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#354 Sam Walton: The Inside Story of America's Richest Man
June 29th, 2024 | E354

What I learned from reading Sam Walton: The Inside Story of America's Richest Man by Vance Trimble. 


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(2:30) Sam Walton built his business on a very simple idea: Buy cheap. Sell low. Every day. With a smile.

(2:30) People confuse a simple idea with an ordinary person. Sam Walton was no ordinary person.

(4:30) Traits Sam Walton had his entire life: A sense of duty. Extreme discipline. Unbelievable levels of endurance.

(5:30) His dad taught him the secret to life was work, work, work.

(5:30) Sam felt the world was something he could conquer.

(6:30) The Great Depression was a big leveler of people. Sam chose to rise above it. He was determined to be a success.

(11:30) You can make a lot of different mistakes and still recover if you run an efficient operation. Or you can be brilliant and still go out of business if you’re too inefficient. — Sam Walton: Made In America by Sam Walton. (Founders #234)

(15:30) He was crazy about satisfying customers.

(17:30) The lawyer saw Sam clenching and unclenching his fists, staring at his hands. Sam straightened up. “No,” he said. “I’m not whipped. I found Newport, and I found the store. I can find another good town and another store. Just wait and see!”

(21:30) Sometimes hardship can enlighten and inspire. This was the case for Sam Walton as he put in hours and hours of driving Ozark mountain roads in the winter of 1950. But that same boredom and frustration triggered ideas that eventually brought him billions of dollars. (This is when he learns to fly small planes. Walmart never happens otherwise)

(33:30) At the start we were so amateurish and so far behind K Mart just ignored us. They let us stay out here, while we developed and learned our business. They gave us a 10 year period to grow.

(37:30) And so how dedicated was Sam to keeping costs low? Walmart is called that in part because fewer letters means cheaper signs on the outside of a store.

(42:30) Sam Walton is tough, loves a good fight, and protects his territory.

(43:30) His tactics later prompted them to describe Sam as a modern-day combination of Vince Lombardi (insisting on solid execution of the basics) and General George S. Patton. (A good plan, violently executed now, is better than a perfect plan next week.)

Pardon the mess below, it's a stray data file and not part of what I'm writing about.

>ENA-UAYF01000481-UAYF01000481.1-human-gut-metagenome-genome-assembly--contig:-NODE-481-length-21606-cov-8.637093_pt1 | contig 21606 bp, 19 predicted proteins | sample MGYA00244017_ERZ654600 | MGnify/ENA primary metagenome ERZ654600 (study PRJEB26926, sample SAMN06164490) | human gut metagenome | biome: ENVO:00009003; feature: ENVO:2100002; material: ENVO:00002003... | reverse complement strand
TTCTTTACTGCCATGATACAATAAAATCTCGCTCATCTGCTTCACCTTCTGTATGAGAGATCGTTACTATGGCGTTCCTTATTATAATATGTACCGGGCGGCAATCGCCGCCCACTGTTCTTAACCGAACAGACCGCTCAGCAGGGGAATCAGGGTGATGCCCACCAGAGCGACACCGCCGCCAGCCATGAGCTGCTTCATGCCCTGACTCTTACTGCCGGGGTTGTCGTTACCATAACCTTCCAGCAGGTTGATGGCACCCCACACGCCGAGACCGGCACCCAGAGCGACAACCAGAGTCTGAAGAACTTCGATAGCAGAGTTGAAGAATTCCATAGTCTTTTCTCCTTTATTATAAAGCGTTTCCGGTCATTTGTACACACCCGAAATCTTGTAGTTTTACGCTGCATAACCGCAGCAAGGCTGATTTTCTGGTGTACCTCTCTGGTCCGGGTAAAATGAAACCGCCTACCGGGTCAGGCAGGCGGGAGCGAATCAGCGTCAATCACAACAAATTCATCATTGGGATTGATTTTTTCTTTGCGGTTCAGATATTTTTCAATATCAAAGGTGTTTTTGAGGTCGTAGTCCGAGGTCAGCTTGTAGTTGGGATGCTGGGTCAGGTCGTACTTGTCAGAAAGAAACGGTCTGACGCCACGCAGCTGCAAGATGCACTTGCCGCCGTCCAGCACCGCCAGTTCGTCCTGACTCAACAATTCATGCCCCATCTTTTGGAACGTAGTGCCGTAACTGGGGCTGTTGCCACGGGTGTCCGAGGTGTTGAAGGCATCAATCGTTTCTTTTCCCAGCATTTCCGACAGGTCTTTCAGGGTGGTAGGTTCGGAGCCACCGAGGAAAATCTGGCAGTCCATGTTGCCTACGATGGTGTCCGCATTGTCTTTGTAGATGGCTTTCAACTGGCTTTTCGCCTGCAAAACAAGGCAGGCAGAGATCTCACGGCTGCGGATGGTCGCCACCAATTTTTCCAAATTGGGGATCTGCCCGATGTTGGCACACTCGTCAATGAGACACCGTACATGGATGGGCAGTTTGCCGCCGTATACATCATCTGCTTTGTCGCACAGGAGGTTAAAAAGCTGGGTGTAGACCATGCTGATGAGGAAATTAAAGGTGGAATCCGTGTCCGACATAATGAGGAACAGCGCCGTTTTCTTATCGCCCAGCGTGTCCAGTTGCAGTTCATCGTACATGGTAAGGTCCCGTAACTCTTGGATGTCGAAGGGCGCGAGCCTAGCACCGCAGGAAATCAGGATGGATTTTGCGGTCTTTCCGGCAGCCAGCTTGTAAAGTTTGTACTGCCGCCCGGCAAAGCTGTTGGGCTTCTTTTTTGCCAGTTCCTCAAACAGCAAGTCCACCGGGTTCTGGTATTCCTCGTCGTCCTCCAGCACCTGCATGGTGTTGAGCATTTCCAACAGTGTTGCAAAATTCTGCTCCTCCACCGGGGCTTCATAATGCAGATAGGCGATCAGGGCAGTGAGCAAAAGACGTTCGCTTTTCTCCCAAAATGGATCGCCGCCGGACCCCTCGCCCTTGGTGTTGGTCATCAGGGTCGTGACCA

(43:30) Hardly a day has passed without Sam reminding an employee: "Remember Wal-Mart's Golden Rule: Number one, the customer Is always right; number two, if the customer isn't right, refer to rule number one.”

(46:30) The early days of Wal-Mart were like the early days of Disneyland: "You asked the question, What was your process like?' I kind of laugh because process is an organized way of doing things. I have to remind you, during the 'Walt Period' of designing Disneyland, we didn't have processes. We just did the work. Processes came later. All of these things had never been done before. Walt had gathered up all these people who had never designed a theme park, a Disneyland.

So we're in the same boat at one time, and we figure out what to do and how to do it on the fly as we go along with it and not even discuss plans, timing, or anything.

We just worked and Walt just walked around and had suggestions. — Disney's Land: Walt Disney and the Invention of the Amusement Park That Changed the World by Richard Snow. (Founders #347)

(1:04:30) Sam Walton said he took more ideas from Sol Price than any other person. —Sol Price: Retail Revolutionary by Robert Price. (Founders #304)

(1:07:30) Nothing in the world is cheaper than a good idea without any action behind it.

(1:07:30)  Sam Walton: Made In America  (Founders #234)


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